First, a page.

Thinking about investing in kiosk tablets for your organization? Be sure to check out our next blog, and while you’re at it, RedyRef’s range of fully-integrated manufacturing solutions. We offer a one-stop solution for tablet kiosks from design to deployment, making it easy for companies of all sizes to integrate the latest and best interactive kiosk experiences into their businesses. Give us a call at (800) 628-3603 ext 525 or submit a request for proposal online and our team will be with you every step of the way.

Tablet Kiosks: A Customer-Focused Approach

Redyref may be known for digital signage and interactive kiosks (in particular our enGAGE line), but with tablets coming of age as a mature technology, we have taken great care to ensure that we are able to offer a full range of tablet kiosk options as well. Over the next few weeks, we’ll discuss some key factors to consider when designing a tablet kiosk, from choosing an OS to program deployment.

There are a few questions we hear frequently from our clients who are considering investing in tablet kiosks. One has to do with operating systems — which of the “big three” is most compatible with kiosk integration? The truth is that there are valid reasons to use each of them, but the number one most important factor to consider is the end user. Who exactly will be using the tablet kiosk? How will they use it? So while the OS is important — it must offer an outstanding user experience — the type of tablet and operating system chosen (Android, iOS or Windows) shouldn’t be the first consideration. Understanding the user is the most critical step to explore, and that needs to happen before worrying about the OS.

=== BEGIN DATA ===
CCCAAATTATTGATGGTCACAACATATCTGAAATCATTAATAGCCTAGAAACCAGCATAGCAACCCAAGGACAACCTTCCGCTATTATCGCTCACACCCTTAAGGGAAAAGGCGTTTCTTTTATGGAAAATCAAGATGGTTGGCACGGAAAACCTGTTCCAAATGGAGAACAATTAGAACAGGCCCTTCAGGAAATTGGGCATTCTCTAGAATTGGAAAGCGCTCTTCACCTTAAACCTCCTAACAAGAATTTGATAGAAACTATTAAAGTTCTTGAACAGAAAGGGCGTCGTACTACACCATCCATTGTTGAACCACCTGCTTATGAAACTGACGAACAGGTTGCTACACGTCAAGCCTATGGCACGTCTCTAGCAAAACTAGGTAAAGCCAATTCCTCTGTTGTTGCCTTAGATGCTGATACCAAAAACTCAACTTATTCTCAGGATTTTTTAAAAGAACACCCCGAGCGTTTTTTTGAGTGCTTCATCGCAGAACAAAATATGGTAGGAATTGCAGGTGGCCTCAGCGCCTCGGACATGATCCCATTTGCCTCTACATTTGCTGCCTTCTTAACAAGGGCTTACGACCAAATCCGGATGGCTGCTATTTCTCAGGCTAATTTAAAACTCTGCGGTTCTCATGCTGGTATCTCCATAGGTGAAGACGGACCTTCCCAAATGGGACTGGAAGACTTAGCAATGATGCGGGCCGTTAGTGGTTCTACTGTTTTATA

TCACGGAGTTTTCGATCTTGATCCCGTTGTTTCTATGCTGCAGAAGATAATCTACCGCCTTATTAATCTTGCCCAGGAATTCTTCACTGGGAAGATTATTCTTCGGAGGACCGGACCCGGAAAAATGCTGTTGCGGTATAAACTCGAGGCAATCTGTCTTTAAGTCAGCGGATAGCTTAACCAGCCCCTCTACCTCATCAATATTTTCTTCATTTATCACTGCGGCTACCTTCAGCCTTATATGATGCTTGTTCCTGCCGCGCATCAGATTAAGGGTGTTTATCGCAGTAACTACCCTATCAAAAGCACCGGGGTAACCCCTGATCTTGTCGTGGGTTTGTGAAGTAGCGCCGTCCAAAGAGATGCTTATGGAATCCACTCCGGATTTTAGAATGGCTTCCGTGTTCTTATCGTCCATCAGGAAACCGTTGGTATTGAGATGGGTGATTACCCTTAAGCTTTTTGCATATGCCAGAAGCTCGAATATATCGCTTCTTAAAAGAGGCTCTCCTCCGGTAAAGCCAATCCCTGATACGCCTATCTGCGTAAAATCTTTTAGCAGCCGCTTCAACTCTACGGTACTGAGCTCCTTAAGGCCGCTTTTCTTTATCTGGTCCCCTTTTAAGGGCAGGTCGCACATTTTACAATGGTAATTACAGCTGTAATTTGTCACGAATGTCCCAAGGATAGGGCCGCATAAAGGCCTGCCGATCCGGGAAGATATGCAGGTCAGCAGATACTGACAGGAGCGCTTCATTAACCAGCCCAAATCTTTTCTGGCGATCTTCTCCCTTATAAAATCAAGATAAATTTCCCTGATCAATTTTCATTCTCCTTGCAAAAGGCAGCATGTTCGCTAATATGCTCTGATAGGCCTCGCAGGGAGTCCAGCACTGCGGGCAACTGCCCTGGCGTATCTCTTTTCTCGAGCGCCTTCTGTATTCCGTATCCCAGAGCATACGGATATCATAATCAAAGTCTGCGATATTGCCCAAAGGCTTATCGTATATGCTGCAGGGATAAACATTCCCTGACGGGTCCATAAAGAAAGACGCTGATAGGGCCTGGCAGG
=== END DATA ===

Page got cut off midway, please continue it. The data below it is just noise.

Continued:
If the user journey has already been fully mapped out, this is when it becomes more helpful to take a closer look at the different operating systems and the various pros and cons. Happily, there are excellent tablets out there that are able to deliver great content at just about every size and price point. This is another reason why it’s important to understand the end user’s goals for interacting with the tablet. For instance, while it may at first feel necessary to invest in the latest iPad (the iPad Pro starts at $799 — not an easy number to swallow for most), if an oversized screen and extra graphics power aren’t required in order to effectively present your content to its intended audience, then you would do just as well with the original iPad air (which can be found as low as $299 for 16GB), saving $500 per installation. That’s the type of savings that adds up quickly, especially to smaller businesses.